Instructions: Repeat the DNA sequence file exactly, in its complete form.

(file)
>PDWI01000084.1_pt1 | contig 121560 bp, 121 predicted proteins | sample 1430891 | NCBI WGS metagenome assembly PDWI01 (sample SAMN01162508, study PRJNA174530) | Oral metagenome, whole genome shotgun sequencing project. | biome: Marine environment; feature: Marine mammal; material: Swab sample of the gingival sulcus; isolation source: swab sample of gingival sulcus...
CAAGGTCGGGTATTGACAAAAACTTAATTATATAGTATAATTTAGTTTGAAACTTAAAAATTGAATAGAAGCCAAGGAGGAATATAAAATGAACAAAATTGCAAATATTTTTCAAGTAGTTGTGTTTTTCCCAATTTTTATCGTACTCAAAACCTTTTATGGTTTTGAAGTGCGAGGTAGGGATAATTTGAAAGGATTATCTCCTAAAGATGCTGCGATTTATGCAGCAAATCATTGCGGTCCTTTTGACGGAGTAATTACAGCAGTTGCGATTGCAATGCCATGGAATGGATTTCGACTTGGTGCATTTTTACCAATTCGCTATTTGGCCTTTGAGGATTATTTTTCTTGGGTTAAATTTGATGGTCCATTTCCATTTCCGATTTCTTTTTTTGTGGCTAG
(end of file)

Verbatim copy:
>PDWI01000084.1_pt1 | contig 121560 bp, 121 predicted proteins | sample 1430891 | NCBI WGS metagenome assembly PDWI01 (sample SAMN01162508, study PRJNA174530) | Oral metagenome, whole genome shotgun sequencing project. | biome: Marine environment; feature: Marine mammal; material: Swab sample of the gingival sulcus; isolation source: swab sample of gingival sulcus...
CAAGGTCGGGTATTGACAAAAACTTAATTATATAGTATAATTTAGTTTGAAACTTAAAAATTGAATAGAAGCCAAGGAGGAATATAAAATGAACAAAATTGCAAATATTTTTCAAGTAGTTGTGTTTTTCCCAATTTTTATCGTACTCAAAACCTTTTATGGTTTTGAAGTGCGAGGTAGGGATAATTTGAAAGGATTATCTCCTAAAGATGCTGCGATTTATGCAGCAAATCATTGCGGTCCTTTTGACGGAGTAATTACAGCAGTTGCGATTGCAATGCCATGGAATGGATTTCGACTTGGTGCATTTTTACCAATTCGCTATTTGGCCTTTGAGGATTATTTTTCTTGGGTTAAATTTGATGGTCCATTTCCATTTCCGATTTCTTTTTTTGTGGCTAG